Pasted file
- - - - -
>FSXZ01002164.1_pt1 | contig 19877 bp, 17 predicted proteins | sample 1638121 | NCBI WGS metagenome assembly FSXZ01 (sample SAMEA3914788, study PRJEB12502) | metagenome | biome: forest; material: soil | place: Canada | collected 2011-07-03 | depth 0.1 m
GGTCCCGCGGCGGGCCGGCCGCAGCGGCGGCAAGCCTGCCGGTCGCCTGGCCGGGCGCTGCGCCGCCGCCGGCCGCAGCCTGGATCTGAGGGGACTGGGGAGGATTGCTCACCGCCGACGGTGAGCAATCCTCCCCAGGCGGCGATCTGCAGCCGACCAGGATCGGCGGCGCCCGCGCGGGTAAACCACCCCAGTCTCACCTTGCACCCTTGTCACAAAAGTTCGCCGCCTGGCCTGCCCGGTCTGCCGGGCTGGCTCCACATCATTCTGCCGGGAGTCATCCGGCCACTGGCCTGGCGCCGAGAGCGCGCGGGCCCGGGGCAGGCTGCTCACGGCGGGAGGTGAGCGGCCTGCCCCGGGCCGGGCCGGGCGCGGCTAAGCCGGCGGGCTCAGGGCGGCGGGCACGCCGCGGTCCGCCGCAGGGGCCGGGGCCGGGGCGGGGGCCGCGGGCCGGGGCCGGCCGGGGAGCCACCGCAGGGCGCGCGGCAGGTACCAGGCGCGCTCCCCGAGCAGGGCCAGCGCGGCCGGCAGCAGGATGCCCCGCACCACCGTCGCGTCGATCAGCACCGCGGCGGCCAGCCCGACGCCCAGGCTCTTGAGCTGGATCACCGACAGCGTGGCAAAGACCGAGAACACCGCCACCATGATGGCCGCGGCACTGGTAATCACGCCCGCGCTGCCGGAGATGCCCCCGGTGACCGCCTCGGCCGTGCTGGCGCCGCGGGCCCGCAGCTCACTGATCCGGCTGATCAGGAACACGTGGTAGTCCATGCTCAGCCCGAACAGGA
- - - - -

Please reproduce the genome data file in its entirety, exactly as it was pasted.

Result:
>FSXZ01002164.1_pt1 | contig 19877 bp, 17 predicted proteins | sample 1638121 | NCBI WGS metagenome assembly FSXZ01 (sample SAMEA3914788, study PRJEB12502) | metagenome | biome: forest; material: soil | place: Canada | collected 2011-07-03 | depth 0.1 m
GGTCCCGCGGCGGGCCGGCCGCAGCGGCGGCAAGCCTGCCGGTCGCCTGGCCGGGCGCTGCGCCGCCGCCGGCCGCAGCCTGGATCTGAGGGGACTGGGGAGGATTGCTCACCGCCGACGGTGAGCAATCCTCCCCAGGCGGCGATCTGCAGCCGACCAGGATCGGCGGCGCCCGCGCGGGTAAACCACCCCAGTCTCACCTTGCACCCTTGTCACAAAAGTTCGCCGCCTGGCCTGCCCGGTCTGCCGGGCTGGCTCCACATCATTCTGCCGGGAGTCATCCGGCCACTGGCCTGGCGCCGAGAGCGCGCGGGCCCGGGGCAGGCTGCTCACGGCGGGAGGTGAGCGGCCTGCCCCGGGCCGGGCCGGGCGCGGCTAAGCCGGCGGGCTCAGGGCGGCGGGCACGCCGCGGTCCGCCGCAGGGGCCGGGGCCGGGGCGGGGGCCGCGGGCCGGGGCCGGCCGGGGAGCCACCGCAGGGCGCGCGGCAGGTACCAGGCGCGCTCCCCGAGCAGGGCCAGCGCGGCCGGCAGCAGGATGCCCCGCACCACCGTCGCGTCGATCAGCACCGCGGCGGCCAGCCCGACGCCCAGGCTCTTGAGCTGGATCACCGACAGCGTGGCAAAGACCGAGAACACCGCCACCATGATGGCCGCGGCACTGGTAATCACGCCCGCGCTGCCGGAGATGCCCCCGGTGACCGCCTCGGCCGTGCTGGCGCCGCGGGCCCGCAGCTCACTGATCCGGCTGATCAGGAACACGTGGTAGTCCATGCTCAGCCCGAACAGGA